It took a lot of work to balance Maine’s budget, bring fiscal responsibility to state government and restore our rainy day fund. Expanding Medicaid must maintain a balanced budget, protect our reserves and not raise taxes on hard-working Mainers.
For seven years, I have made very tough decisions to move Maine from poverty to prosperity. My administration has always put forth budgets that provide services to hard-working taxpayers at an affordable cost.
The Legislature’s budgets are driven by special interests, and they just push costs down the road. We shut down state government this summer to negotiate a budget Mainers could live with. But some programs are not funded in the second year, and the Legislature doesn’t know how fill those gaps.
On top of that, we now must fund Medicaid expansion. The referendum did not specify how to pay for the state’s massive share of the costs. Remember, before the federal matching dollars come to Maine, we must pay our share first.
In order to implement Medicaid expansion, the Legislature has to find the money to pay the bill. DHHS estimates the cost of expansion will be about $63 million next fiscal year, then $82 million the next and about $100 million each year thereafter—that’s nearly $500 million from Maine’s taxpayers in 5 years.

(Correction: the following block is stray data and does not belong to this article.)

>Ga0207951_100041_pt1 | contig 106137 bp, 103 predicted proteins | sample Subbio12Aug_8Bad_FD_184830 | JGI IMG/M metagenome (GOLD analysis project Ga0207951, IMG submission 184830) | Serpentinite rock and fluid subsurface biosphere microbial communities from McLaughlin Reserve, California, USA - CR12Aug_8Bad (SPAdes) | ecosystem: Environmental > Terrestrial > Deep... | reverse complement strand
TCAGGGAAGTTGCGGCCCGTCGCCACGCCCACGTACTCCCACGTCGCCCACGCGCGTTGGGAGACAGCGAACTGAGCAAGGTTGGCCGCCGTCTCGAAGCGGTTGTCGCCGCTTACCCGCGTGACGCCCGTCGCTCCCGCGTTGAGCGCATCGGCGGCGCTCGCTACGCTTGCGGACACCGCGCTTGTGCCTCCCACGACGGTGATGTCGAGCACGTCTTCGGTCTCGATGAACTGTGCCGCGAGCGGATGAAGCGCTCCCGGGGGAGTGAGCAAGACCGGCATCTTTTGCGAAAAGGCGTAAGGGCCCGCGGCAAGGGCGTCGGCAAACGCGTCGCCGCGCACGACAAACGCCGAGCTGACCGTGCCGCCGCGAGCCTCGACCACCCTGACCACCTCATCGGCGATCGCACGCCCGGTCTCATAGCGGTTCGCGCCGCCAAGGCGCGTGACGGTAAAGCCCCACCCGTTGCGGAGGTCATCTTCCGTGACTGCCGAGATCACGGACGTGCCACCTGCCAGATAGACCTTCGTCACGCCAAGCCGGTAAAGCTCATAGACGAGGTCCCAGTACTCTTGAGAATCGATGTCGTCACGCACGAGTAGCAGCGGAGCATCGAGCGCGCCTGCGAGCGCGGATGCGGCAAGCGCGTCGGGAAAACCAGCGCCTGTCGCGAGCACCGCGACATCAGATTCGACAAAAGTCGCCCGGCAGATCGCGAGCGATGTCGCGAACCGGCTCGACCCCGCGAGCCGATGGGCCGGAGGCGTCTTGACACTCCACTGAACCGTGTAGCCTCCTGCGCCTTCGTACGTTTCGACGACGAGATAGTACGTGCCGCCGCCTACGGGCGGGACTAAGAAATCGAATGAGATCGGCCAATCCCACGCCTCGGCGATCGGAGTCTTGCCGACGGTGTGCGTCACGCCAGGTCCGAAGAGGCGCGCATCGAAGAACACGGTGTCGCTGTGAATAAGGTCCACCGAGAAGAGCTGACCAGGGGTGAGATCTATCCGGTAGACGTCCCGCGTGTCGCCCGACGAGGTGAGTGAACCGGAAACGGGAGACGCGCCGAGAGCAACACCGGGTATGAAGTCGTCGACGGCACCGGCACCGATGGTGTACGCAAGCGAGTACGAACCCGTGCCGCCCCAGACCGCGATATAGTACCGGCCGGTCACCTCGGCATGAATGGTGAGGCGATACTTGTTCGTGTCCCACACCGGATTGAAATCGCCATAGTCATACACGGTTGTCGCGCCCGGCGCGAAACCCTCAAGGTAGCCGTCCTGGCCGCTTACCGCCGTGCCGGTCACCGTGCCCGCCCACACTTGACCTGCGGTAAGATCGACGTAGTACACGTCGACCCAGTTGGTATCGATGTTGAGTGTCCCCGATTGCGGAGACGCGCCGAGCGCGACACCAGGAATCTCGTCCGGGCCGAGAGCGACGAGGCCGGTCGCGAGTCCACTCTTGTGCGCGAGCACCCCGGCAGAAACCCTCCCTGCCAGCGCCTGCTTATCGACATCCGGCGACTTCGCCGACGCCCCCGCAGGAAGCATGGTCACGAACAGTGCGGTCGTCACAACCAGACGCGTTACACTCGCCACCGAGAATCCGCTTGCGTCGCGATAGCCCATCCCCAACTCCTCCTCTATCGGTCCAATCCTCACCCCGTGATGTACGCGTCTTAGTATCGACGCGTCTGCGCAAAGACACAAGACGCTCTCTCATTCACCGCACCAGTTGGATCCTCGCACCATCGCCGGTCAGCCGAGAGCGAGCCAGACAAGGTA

Unlike governors before me, I refuse to take money away from our nursing homes or put vulnerable people on waitlists to pay for Medicaid for able-bodied adults who should be working. I refuse to raise your taxes. And I don’t have another liquor bond to sell.
Maine is a poor state. We cannot count on our economy to generate enough new revenue to cover expansion, and we must be prepared to pay for it in a recession—what goes up always comes down.
The credit ratings agencies are watching us. They saw the disastrous results after Maine expanded Medicaid in 2002. With another expansion, Moody’s stated that Medicaid expenditures “will force the state to cut spending in other areas, raise revenue or look for other budget-balancing measures.” Credit agencies know Legislatures have poor track records of making touch choices.
Expansion will put 24 percent of our population on Medicaid—one quarter of our people will be getting 100 percent of their healthcare paid for by the taxpayers. Such high usage means a big bill. If—and when—the federal government chooses to cut or eliminate its share, Moody’s explains that Maine “would face budget pressure if it decides to maintain similar levels of coverage.” In other words, expanding Medicaid will take us back to 2002 and result in annual budget shortfalls, higher taxes, unpaid bills to hospitals and cuts to services for our most vulnerable Mainers.
Taking the time now to fund this properly can mitigate some of these risks. We must get this right.